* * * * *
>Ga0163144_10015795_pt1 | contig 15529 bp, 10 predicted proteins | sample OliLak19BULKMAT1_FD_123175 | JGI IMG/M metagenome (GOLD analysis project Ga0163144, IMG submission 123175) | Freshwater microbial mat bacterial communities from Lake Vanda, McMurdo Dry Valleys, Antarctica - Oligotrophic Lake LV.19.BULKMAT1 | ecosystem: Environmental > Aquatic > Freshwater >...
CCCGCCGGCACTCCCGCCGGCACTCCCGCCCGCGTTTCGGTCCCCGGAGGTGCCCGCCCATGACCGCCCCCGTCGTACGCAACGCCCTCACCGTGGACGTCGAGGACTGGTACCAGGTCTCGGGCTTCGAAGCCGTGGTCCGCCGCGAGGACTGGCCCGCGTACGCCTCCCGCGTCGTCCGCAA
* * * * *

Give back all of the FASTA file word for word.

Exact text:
>Ga0163144_10015795_pt1 | contig 15529 bp, 10 predicted proteins | sample OliLak19BULKMAT1_FD_123175 | JGI IMG/M metagenome (GOLD analysis project Ga0163144, IMG submission 123175) | Freshwater microbial mat bacterial communities from Lake Vanda, McMurdo Dry Valleys, Antarctica - Oligotrophic Lake LV.19.BULKMAT1 | ecosystem: Environmental > Aquatic > Freshwater >...
CCCGCCGGCACTCCCGCCGGCACTCCCGCCCGCGTTTCGGTCCCCGGAGGTGCCCGCCCATGACCGCCCCCGTCGTACGCAACGCCCTCACCGTGGACGTCGAGGACTGGTACCAGGTCTCGGGCTTCGAAGCCGTGGTCCGCCGCGAGGACTGGCCCGCGTACGCCTCCCGCGTCGTCCGCAA